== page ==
Sulphide mineralisation at Topla occurs as three irregular, lens-shaped orebodies, the Old, Eastern and Western respectively, each of which is 200 to 250 x 20 to 50 x up to 7 m, with a generally flat, horizontal hanging wall and irregular footwall. The mineralisation is largely within finely laminated dark grey dolomite. Rare breccias have barren and mineralised clasts, up to a few centimetres across, set in a barren or mineralised matrix. The principal ore minerals are sphalerite and galena, with trace pyrite, marcasite and melnikovite. Different generations of ore and gangue minerals are recognised, from:

i). An early, shallow-water diagenetic assemblage, hosted by laminated dolomicrite which is rich in organic matter, occurring as very fine (20 to 40 µm) crystalline sphalerite globules intergrown with framboidal pyrite and coarser (100 to 300 µm) galena. This form is only found at Topla;
ii). A late diagenetic after deep burial assemblage, formed by recrystallisation of the majority of the initial sphalerite I to form sub- to euhedral (60 to 100 µm) sphalerite II. This form matches the initial stage sphalerite at Mezica and
iii). Epigenetic, related to upwelling of hydrothermal waters to produce sphalerite III at Topla, formed after iron sulphides and galena and prior to the late generation of void-filling saddle dolomite III. This form is absent in the Mezica and Bleiberg deposits.

The most recent source geological information used to prepare this summary was dated: 2006.    
This description is a summary from published sources, the chief of which are listed below.
© Copyright Porter GeoConsultancy Pty Ltd.   Unauthorised copying, reproduction, storage or dissemination prohibited.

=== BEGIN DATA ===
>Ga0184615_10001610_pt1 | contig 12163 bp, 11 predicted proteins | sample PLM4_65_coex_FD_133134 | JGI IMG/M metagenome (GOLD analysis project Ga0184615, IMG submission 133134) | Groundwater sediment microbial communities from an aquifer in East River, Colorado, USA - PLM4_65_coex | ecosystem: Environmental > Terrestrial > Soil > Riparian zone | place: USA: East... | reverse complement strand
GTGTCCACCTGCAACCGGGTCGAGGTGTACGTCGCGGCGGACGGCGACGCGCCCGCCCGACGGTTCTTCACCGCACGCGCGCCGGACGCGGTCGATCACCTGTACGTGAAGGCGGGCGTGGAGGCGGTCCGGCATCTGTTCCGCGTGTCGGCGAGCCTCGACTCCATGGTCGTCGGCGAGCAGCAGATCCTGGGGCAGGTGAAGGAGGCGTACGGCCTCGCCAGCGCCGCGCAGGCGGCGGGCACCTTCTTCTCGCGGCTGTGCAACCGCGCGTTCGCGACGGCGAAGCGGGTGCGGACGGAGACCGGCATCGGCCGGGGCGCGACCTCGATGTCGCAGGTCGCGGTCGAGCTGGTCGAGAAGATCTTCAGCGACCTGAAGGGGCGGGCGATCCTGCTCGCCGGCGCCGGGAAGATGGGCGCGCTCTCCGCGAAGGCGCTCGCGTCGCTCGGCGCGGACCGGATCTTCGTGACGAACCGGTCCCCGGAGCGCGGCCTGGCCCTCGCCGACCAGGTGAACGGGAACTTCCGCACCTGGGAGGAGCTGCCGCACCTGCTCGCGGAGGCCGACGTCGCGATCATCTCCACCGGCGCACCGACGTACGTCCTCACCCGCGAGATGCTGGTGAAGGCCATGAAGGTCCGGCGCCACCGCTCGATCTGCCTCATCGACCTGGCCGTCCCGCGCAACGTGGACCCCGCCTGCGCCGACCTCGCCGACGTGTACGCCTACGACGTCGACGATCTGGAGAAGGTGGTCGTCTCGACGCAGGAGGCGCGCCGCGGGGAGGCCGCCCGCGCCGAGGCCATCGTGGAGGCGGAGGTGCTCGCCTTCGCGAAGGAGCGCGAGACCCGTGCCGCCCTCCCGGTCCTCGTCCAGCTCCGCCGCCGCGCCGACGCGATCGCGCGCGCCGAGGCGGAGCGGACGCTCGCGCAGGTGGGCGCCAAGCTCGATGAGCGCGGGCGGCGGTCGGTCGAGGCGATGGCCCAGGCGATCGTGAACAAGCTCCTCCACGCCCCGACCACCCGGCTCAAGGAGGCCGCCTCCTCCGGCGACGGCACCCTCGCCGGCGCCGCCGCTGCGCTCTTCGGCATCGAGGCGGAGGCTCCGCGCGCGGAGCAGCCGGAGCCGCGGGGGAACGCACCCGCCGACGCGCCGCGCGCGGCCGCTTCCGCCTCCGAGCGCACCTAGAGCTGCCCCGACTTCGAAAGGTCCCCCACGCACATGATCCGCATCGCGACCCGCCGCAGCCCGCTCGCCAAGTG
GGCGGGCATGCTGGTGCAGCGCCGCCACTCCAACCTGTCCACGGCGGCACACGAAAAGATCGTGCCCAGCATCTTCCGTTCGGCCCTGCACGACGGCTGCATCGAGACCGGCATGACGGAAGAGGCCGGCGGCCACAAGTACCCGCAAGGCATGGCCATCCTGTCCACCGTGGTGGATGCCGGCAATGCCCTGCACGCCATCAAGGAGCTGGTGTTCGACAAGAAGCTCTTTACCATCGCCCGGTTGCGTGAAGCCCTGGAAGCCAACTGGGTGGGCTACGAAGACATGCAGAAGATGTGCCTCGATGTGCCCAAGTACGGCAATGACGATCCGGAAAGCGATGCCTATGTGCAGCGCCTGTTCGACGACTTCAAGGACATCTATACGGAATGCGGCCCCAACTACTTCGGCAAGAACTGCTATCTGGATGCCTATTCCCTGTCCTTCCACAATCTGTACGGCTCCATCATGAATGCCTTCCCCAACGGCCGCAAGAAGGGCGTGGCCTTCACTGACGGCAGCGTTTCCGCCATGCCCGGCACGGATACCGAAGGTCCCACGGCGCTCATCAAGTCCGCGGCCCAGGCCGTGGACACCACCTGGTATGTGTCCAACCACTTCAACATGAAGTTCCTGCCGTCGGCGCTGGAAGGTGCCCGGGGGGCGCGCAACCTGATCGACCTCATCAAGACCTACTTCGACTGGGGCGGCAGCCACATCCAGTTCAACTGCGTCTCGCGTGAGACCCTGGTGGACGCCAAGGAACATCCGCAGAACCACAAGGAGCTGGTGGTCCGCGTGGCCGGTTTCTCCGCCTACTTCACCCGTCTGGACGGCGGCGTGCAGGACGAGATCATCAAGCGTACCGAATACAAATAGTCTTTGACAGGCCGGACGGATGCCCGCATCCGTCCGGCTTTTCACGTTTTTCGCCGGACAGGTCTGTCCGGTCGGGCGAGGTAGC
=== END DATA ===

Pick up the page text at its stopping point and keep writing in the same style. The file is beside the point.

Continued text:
References & Additional Information
   Selected References:
Herlec U, Spangenberg J E and Lavric J V,  2010 - Sulfur isotope variations from orebody to hand-specimen scale at the Mežica lead–zinc deposit, Slovenia: a predominantly biogenic pattern: in    Mineralium Deposita   v.45 pp. 531-547
Kuhlemann J, Vennemann T, Herlec U, Zeeh S, Bechstadt T  2001 - Variations of Sulfur isotopes, trace element compositions, and cathodoluminescence of Mississippi Valley-type Pb-Zn ores from the Drau Range, Eastern Alps (Slovenia-Austria): implications for ore deposition on a regional versus microscale: in    Econ. Geol.   v96 pp 1931-1941
Kuhlemann J, Zeeh S,  1995 - Sphalerite stratigraphy and trace element composition of East Alpine Pb-Zn deposit (Drau Range, Austria-Slovenia): in    Econ. Geol.   v 90 pp 2073-2080
Spangenberg J E and Herlec U,  2006 - Hydrocarbon Biomarkers in the Topla-Mezica Zinc-Lead Deposits, Northern Karavanke/Drau Range, Slovenia: Palaeoenvironment at the Site of Ore Formation: in    Econ. Geol.   v101 pp 997-1021

Porter GeoConsultancy Pty Ltd (PorterGeo) provides access to this database at no charge.   It is largely based on scientific papers and reports in the public domain, and was current when the sources consulted were published.   While PorterGeo endeavour to ensure the information was accurate at the time of compilation and subsequent updating, PorterGeo takes no responsibility what-so-ever for inaccurate or out of date data, information or interpretations.